Meeting the needs of customers is important to any business, and wheat farming is no exception. U.S. wheat is the world’s most reliable choice. U.S. wheat producers offer the highest‐quality wheat in the world. The Kansas Market Wheat Show exists to educate Kansas wheat producers of all ages of the factors that they can control to some extent to grow high‐quality wheat.
For the purposes of this contest, popularly grown varieties of either Hard Red or Hard White winter wheat have been assigned a variety/mill‐bake score. Varieties fall into one of the following point ranges: Less Desirable = 150‐ 180; Acceptable = 185‐215; Excellent = 220‐250. The terms “less desirable”, “acceptable” and “excellent” refer to the tendency of the variety to produce good results when used to make pan breads. The score for a variety has been determined by several years of laboratory testing that reflect the variety’s milling and baking quality. Wheat and flour specifications are communications between buyers and sellers. These specifications are requirements for particular wheat and flour characteristics. Wheat and flour specifications often require specialized testing to determine how flour will perform during processing. “Excellent” varieties tend to perform better in milling and baking tests than “less desirable” varieties.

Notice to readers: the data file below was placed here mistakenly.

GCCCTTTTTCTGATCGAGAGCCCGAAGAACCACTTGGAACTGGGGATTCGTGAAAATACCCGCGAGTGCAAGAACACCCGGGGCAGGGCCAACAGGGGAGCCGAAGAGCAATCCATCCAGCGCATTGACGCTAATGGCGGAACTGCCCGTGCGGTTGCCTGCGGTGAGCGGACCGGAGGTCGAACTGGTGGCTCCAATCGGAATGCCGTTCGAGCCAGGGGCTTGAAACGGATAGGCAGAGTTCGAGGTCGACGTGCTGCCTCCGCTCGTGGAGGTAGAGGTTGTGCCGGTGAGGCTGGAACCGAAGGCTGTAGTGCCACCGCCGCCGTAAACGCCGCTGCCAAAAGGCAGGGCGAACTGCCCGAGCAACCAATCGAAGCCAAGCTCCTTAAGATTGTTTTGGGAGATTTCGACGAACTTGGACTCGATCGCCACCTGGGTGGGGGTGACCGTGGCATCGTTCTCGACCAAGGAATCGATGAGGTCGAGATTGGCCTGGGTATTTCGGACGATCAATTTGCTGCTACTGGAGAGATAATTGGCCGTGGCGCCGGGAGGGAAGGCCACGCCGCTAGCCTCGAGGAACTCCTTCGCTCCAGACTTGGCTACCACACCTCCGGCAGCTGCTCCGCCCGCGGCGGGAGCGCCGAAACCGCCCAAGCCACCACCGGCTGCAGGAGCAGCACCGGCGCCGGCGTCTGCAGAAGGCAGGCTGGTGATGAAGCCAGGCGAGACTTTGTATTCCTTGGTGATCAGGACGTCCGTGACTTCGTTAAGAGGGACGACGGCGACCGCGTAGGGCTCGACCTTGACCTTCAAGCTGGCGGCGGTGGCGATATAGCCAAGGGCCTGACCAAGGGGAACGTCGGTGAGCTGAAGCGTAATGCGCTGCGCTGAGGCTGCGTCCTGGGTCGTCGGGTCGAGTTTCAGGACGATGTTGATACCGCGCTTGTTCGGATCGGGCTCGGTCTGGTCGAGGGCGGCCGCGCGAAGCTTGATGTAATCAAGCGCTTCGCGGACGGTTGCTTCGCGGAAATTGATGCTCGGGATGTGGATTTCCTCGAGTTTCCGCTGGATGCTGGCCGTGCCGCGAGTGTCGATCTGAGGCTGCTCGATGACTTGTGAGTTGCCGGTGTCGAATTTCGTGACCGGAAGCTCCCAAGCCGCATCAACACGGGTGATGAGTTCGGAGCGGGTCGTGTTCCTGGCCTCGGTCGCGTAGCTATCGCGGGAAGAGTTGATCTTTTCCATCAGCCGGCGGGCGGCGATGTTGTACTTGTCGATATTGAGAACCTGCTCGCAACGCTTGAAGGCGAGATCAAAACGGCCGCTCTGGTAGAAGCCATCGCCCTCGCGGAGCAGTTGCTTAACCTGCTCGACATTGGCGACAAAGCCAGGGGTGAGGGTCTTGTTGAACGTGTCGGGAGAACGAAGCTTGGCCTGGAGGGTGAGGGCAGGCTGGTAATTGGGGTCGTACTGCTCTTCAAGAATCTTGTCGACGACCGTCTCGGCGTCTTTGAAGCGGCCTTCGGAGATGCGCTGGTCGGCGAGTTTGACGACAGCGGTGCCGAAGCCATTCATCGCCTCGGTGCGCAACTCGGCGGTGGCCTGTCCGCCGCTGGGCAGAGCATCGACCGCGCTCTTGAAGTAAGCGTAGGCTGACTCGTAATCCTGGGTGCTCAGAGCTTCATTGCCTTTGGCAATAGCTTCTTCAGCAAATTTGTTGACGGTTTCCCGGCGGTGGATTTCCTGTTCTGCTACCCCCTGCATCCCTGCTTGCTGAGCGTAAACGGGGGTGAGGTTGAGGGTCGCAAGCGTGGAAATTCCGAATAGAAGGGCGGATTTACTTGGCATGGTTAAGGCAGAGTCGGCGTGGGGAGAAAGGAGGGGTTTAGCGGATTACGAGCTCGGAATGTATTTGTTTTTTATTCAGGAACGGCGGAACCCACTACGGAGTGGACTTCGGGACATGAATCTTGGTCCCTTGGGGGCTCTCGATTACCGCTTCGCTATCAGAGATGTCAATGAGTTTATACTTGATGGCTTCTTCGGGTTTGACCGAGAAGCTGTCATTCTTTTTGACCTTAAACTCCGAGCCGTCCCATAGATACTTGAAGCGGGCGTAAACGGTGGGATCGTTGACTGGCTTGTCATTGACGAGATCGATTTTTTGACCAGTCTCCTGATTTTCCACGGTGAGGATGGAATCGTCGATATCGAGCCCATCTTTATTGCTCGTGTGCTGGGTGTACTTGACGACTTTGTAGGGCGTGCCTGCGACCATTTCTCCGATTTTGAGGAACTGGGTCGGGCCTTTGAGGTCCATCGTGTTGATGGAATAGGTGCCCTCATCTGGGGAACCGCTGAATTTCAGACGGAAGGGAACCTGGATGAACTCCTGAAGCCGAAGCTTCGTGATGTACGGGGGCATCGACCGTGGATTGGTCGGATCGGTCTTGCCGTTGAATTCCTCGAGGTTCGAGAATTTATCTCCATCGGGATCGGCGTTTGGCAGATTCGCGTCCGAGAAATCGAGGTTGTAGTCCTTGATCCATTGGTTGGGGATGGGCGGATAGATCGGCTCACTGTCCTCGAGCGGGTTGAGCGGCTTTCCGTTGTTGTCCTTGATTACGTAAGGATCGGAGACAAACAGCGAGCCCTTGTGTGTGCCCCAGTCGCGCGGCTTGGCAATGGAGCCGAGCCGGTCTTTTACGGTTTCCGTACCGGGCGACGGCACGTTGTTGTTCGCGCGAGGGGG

Protein content is a key specification for wheat and flour purchasers since it is related to many processing properties, such as water absorption and gluten strength. Protein content can also be related to finished product attributes, such as texture and appearance. Low protein content is desired for crisp or tender products, such as snacks or cakes. High protein content is desired for products with chewy texture, such as pan bread and hearth bread.
Test weight is a measure of the density of the sample and may be an indicator of milling yield and the general condition of the sample, as problems that occur during the growing season or at harvest often reduce test weight.
Dockage is the percentage by weight of any material easily removed from a wheat sample using the Carter Dockage Tester. Dockage, because it can be easily removed, should not have any effect on milling quality buy may have other economic effects for buyers.
Shrunken and Broken
Shrunken and broken kernels are kernels which either were insufficiently filled during growing and have a shrunken or shriveled appearance or have been broken in handling. Such kernels may reduce milling yield.
Norman Schlesener is the show coordinator. His e-mail is: email@example.com